Three demonstrations have been held in Montreal in opposition of the DAPL
The sound of drums and singing filled Phillips Square in downtown Montreal on Nov. 13 as participants held hands and walked in a criss-cross formation along the square to raise awareness about the Dakota Access Pipeline (DAPL). The gathering sought to shed light on the violence directed at protesters in the Standing Rock reserve in North and South Dakota and the threat the proposed DAPL project poses to the environmental state of the land.
This was the third event this week in downtown Montreal in opposition of the DAPL and the lack of human rights extended to protesters in Standing Rock. The previous events were held on Nov. 7 in Victoria Square in downtown Montreal and on Nov. 10 in the Hall building of Concordia’s downtown campus.
“It’s not just only in support of Standing Rock, but the first idea is to bring awareness,” said Jesse Achneepineskum, a participant at the event in Phillips Square. He said there has been a lack of media coverage in Standing Rock, a reoccurring trend for issues concerning indigenous communities.
“I first heard of it through Facebook only,” said Achneepineskum, referring to the treatment of protesters in Standing Rock. “On Facebook it tends to be shared—news of native people amongst native people.” He said the wave of organized protests in different cities is due to the constant sharing of information on social media platforms such as Facebook.
“People around here started organizing marches and protests to force CBC and CTV to send people to cover the events and to bring awareness to the general public,” said Achneepineskum, adding that in the U.S., the rising tensions in Standing Rock were not adequately covered by American media outlets such as CNN and MSNBC.
Craig Blacksmith, a participant of the Montreal protest on Nov. 13 and member of the Dakota tribe, said if the Indian Act was abolished and indigenous people had control over their land, corporations would not be threatening their land with pipeline projects.
“If we focus on this Indian Act and we get it abolished, it’s going to open up a whole new dialogue,” said Blacksmith. He said this is because removing the Indian Act will enable Indigenous communities to have authority over their land, as opposed to the government. This would result in giving them the power to decide whether or not the pipelines will be allowed to go through their land.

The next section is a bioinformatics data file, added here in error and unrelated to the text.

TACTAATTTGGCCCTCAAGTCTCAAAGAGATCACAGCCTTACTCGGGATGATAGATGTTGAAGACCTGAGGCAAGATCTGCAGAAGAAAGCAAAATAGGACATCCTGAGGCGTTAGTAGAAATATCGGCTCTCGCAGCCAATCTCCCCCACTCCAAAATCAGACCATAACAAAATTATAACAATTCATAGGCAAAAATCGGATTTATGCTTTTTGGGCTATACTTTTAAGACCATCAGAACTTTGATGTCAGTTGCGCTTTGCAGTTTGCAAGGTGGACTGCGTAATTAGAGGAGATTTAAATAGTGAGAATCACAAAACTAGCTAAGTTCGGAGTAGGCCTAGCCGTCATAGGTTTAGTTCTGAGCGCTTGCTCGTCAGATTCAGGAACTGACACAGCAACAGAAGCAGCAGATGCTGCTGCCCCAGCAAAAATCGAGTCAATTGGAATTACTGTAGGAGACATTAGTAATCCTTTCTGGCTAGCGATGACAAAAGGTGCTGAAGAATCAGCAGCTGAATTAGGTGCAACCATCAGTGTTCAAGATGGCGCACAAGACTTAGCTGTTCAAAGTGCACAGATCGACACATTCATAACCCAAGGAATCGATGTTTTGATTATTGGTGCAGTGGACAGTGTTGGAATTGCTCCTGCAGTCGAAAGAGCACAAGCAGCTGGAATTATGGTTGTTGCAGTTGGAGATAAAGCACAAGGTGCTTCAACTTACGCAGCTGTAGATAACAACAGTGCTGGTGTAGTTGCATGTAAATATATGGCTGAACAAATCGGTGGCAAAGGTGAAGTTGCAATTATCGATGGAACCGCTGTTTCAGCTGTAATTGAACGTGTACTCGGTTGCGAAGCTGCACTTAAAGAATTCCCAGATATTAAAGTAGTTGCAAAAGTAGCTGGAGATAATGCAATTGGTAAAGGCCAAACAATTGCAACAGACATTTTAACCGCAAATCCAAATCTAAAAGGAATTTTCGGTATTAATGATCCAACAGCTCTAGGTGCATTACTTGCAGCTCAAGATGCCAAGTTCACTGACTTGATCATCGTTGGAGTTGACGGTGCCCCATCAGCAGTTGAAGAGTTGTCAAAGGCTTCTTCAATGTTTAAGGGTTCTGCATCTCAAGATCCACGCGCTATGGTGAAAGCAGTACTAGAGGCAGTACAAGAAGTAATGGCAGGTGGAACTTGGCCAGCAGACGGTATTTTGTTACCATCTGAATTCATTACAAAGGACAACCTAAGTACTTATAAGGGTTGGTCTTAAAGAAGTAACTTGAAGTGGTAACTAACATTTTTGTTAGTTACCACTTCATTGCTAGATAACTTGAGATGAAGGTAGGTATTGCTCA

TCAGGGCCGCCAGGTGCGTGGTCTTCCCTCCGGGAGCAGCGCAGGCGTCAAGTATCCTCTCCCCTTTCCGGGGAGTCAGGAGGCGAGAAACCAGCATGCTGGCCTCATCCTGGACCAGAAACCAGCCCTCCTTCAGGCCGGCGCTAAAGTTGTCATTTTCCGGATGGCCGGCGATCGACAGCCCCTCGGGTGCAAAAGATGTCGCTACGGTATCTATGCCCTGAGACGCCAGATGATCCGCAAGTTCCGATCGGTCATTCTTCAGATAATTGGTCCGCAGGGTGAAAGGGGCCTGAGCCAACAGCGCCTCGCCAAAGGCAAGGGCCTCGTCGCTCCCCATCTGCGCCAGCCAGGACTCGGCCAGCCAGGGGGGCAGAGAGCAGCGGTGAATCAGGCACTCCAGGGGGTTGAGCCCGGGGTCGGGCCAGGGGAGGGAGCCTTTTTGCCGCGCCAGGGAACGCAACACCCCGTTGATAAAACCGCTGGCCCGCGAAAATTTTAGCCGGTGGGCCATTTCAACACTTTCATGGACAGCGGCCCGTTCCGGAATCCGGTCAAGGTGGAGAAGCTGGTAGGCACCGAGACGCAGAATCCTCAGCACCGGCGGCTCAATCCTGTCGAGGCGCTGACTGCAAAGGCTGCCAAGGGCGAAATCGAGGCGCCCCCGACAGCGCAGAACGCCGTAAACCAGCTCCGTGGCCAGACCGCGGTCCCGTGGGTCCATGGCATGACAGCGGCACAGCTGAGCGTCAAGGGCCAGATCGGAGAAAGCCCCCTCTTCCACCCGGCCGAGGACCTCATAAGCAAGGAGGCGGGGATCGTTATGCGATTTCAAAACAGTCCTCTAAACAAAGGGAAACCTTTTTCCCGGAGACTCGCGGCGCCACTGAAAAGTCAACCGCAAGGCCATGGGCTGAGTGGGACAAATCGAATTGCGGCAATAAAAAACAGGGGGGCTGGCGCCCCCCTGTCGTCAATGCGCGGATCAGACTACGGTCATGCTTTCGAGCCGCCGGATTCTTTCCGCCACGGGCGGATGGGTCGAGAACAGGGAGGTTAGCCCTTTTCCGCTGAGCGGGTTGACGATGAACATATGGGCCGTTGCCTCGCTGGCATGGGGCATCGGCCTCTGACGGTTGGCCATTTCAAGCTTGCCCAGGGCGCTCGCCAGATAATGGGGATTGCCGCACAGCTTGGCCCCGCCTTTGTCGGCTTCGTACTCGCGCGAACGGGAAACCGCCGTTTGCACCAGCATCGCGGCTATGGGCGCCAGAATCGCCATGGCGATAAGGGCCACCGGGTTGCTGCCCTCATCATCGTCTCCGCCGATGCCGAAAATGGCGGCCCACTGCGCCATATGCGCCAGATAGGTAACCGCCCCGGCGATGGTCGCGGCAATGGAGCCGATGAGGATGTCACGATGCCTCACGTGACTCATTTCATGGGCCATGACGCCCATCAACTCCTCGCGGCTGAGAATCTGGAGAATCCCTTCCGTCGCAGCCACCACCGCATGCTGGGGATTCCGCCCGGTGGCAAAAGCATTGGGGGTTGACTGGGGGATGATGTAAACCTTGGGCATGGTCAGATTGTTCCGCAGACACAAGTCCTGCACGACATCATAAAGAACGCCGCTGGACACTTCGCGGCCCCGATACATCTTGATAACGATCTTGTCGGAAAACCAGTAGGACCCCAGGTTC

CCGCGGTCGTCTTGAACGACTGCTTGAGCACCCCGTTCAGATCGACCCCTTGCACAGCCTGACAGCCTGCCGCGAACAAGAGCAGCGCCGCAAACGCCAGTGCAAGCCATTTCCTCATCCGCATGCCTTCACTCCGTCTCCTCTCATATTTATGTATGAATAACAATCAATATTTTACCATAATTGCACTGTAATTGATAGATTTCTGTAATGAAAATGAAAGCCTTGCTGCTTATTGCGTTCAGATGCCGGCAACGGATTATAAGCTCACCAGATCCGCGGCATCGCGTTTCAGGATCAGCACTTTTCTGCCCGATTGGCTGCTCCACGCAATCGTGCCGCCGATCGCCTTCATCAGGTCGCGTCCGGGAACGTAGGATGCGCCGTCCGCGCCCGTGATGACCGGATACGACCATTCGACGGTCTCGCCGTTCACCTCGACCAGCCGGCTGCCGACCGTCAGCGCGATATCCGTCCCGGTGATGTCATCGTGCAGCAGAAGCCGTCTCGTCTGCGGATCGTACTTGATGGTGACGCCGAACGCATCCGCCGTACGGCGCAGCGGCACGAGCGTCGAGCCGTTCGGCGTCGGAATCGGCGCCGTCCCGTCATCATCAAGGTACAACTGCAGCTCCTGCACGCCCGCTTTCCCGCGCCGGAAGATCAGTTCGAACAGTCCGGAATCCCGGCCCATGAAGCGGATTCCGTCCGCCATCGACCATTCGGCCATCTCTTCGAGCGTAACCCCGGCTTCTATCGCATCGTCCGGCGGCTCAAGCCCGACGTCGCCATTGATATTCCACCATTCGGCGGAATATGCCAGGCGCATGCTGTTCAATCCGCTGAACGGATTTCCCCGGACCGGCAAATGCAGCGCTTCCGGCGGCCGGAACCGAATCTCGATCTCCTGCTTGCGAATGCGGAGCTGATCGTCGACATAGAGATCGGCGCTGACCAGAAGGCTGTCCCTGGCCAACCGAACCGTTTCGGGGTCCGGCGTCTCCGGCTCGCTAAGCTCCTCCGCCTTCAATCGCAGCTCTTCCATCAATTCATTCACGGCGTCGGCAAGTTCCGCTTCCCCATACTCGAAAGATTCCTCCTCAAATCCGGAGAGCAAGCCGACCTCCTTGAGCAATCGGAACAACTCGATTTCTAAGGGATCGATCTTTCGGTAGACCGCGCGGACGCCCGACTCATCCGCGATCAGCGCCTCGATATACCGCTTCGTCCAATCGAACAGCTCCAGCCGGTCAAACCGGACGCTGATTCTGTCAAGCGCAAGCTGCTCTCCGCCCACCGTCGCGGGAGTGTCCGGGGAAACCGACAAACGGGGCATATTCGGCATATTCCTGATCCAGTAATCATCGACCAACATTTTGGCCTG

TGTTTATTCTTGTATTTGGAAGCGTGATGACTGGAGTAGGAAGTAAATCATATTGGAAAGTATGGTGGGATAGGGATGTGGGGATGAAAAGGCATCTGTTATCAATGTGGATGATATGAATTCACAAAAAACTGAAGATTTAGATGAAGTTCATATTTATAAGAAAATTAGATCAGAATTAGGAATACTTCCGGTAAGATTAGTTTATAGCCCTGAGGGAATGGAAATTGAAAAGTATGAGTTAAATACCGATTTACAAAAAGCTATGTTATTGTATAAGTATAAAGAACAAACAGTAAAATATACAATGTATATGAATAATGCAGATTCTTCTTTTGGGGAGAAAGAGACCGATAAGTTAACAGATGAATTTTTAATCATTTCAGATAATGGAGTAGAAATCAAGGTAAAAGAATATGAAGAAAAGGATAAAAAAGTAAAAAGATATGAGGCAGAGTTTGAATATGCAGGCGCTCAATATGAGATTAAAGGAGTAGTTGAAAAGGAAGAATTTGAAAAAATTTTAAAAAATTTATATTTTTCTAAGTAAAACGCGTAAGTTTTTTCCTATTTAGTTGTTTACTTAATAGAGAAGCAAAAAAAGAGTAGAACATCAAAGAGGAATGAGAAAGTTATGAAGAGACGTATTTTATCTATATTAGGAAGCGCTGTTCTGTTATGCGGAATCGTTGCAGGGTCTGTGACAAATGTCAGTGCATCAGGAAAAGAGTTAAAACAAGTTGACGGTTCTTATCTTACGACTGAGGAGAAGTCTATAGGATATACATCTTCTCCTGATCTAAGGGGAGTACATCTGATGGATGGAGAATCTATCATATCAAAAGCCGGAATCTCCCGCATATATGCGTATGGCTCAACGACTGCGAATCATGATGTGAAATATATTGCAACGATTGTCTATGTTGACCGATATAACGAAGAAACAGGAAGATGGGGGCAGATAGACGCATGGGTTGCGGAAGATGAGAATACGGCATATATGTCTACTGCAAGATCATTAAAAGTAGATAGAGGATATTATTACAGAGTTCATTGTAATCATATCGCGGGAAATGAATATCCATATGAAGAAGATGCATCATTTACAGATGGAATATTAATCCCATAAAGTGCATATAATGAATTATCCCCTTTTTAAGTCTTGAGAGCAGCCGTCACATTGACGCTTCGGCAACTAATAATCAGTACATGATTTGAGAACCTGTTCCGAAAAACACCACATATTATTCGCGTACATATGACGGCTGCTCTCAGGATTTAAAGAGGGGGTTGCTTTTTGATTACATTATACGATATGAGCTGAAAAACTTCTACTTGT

Blacksmith is from Manitoba, however his Dakota tribe is one of the tribes which make up the Sioux Nation—many of whom reside in the Standing Rock reservation. The Dakota tribe is spread across Manitoba, Saskatchewan, North Dakota, South Dakota, Minnesota, Montana and Nebraska.
According to Jean-Philippe Warren, a Concordia professor from the department of sociology and anthropology, the DAPL has struck a strong reaction from Montrealers because it ties in with an issue close to home.
“The [DAPL] project is immediately conflated with the TransCanada’s Energy East Pipeline,” said Warren. Keystone XL is the official name for the pipeline proposal that includes the DAPL. “Opposing one is opposing the other.”
Warren said people in Quebec are more likely to be against the expanded use of crude oil, regardless of whether they use a car or not. “Quebecers are much more opposed [to] the oil energy because they believe that everything should be electric,” said Warren. “Hydro-Quebec convinced them that hydro-electricity is the best source of energy.”
“In the case of the TransCanada’s Energy East Pipeline, Alberta’s or the rest of Canada’s interests do not seem to serve Quebecers’ interests,” said Warren.
On Monday, Nov. 7, Concordia First Peoples studies professor Louellyn White spoke out against the DAPL at a demonstration in Victoria Square, downtown Montreal.
The purpose of the demonstration was to encourage participants to close their accounts with RBC, TD or Scotiabank until these banks remove their investments in the DAPL.
White said the DAPL raises the issue of sovereignty of the Standing Rock Sioux Nation, whose land the pipelines are proposed to run through. She added that, for centuries, their sovereignty has been ignored by governments, states and individuals.
White discussed the Fort Larry Treaty of 1851, an agreement between settlers and people of the Sioux Nation which gave settlers ownership of their land in exchange for protection, food and education for the Sioux people.
White said this treaty has repeatedly been broken. She said none of these promises to the Sioux people were kept. “That land was further and further diminished.”
A separate protest against the DAPL took place in Concordia’s Hall building on the downtown campus on the evening of Nov. 10. Participants chanted “water is life” to express concern for the effects the DAPL will have on the environment, as well as the issues the DAPL pose to indigenous rights.
This initiative was brought forth by Concordia First Peoples studies professor Donna Goodleaf, the students in her elective class, “Haudenosaunee Peoples” and Concordia’s Indigenous Student Association.
The events on Nov. 7 and Nov. 10 informed people on how to help protesters involved in the Standing Rock protests. Students in the Indigenous Student Association and Goodleaf’s elective class handed out pamphlets on how you can financially aid protesters in this initiative.
Donations in aid towards the Standing Rock protesters are being accepted to the following address: Sacred Stone Camp, P.O. Box 1011, Fort Yates, N.D. 58538. These donations will be used for food, propane, water, blankets and other supplies.
Climate Justice Montreal shared forms which state the problems with banks investing in the DAPL. The forms indicate how people can close their accounts with their bank as a way to encourage them not to invest in the DAPL.